You’ve got to be visible and know when your membership is going to be there. You’ve also got to accept that you are not just in the golf club business. You are actually in the golf hospitality business. You are in the golf entertainment business.
Furthermore, you are in the people business. Get to know your membership better as they can choose where they want to share their recreation time. They will share it with a leader that cares!

It is not the London Palladium but you are, relatively, on show.  You have got to be able to stand up and communicate with each and every member that comes in.  You have to be seen to be attending when members are there.

Find methods to communicate clearly, but that doesn’t necessarily mean always having an open door.  The open door effect means you will get people knocking left, right and centre and there is so much to do now in the day-to-day golf club business.

Instead, hold clinics – where you get together and you are there at a particular time or day and you’re fairly open.  Once every three months, find the opportunity to stage an evening. That could be a wine evening or maybe the golf is on.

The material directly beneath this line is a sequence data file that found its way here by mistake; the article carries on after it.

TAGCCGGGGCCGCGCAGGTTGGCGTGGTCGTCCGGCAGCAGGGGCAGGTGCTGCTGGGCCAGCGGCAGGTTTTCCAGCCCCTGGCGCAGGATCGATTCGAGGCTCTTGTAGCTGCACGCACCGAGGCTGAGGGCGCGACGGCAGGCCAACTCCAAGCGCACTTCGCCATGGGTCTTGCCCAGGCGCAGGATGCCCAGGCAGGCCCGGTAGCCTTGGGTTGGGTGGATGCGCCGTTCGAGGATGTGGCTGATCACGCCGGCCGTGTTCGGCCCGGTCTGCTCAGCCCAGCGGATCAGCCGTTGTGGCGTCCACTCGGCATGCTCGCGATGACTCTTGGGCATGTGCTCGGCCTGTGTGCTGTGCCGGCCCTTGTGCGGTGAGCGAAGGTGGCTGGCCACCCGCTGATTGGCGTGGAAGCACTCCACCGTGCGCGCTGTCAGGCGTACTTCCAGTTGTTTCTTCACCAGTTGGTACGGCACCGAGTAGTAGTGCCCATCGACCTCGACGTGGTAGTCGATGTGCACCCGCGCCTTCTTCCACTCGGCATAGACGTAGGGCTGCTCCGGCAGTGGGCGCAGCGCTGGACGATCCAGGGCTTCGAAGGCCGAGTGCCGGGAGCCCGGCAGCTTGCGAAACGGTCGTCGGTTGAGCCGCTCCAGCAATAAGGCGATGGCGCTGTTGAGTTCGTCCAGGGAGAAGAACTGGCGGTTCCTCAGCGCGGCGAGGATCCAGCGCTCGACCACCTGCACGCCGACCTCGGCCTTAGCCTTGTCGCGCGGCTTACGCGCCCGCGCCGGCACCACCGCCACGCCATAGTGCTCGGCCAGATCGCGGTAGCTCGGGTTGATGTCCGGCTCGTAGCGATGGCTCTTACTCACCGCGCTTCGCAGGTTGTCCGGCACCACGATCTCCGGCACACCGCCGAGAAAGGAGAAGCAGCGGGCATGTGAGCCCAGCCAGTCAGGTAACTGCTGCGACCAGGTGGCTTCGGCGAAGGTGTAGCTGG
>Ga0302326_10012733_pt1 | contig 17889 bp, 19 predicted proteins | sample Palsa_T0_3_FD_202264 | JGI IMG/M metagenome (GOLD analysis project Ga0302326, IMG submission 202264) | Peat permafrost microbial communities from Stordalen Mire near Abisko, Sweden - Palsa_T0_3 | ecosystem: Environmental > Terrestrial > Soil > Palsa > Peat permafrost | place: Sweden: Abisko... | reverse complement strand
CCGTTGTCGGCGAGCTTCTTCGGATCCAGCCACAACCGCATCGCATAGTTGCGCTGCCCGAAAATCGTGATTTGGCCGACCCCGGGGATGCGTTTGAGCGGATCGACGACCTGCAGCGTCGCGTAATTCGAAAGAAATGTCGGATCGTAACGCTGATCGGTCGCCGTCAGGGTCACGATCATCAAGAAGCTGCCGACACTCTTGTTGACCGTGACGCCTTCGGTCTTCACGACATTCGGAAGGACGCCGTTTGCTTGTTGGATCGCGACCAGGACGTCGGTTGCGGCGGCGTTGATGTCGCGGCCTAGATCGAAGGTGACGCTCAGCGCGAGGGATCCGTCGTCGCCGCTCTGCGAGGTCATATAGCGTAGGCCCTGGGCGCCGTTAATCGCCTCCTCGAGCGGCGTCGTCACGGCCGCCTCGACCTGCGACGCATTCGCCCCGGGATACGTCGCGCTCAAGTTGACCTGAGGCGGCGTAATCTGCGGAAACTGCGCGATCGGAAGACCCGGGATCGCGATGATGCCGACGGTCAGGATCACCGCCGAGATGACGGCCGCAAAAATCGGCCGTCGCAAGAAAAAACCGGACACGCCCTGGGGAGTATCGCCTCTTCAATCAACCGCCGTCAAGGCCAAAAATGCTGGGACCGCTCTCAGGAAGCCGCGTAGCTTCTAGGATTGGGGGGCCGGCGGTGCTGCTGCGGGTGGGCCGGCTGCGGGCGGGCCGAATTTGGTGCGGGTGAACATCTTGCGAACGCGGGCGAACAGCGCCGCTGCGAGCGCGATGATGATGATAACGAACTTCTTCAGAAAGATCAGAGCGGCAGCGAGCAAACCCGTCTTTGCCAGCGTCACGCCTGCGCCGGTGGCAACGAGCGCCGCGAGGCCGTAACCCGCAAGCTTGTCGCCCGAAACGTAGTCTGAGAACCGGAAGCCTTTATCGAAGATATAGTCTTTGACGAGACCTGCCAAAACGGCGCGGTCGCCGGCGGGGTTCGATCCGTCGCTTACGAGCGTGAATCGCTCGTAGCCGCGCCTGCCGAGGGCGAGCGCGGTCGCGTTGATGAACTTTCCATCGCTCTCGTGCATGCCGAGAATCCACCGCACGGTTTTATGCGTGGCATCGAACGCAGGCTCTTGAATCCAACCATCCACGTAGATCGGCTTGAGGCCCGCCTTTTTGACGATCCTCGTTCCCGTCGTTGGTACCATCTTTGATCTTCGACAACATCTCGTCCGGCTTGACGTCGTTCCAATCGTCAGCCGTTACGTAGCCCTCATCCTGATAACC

Whatever it is, find the time to inform people about where the club is, what you are doing and how it is being taken forward.
It’s just good, solid, public relations from the general manager or the leader of the club.

Dealing with the board 

You’ve got to get to know your board. One of the questions I think every general manager should ask at an interview is ‘how do you expect me to communicate with you?’

It’s all down to relationships. You have got to get to know what your board members do for a living, learn about their insights into the club and find out how much they know about their club.

In terms of moving the club forward, my success has really been to outline opportunities and deliver a white paper.
It works in various parts: An introduction and an outline of the challenge, what the problems are you are trying to solve, the background – including some historical facts or issues that have occurred in the past – and the idea along with the pros and cons.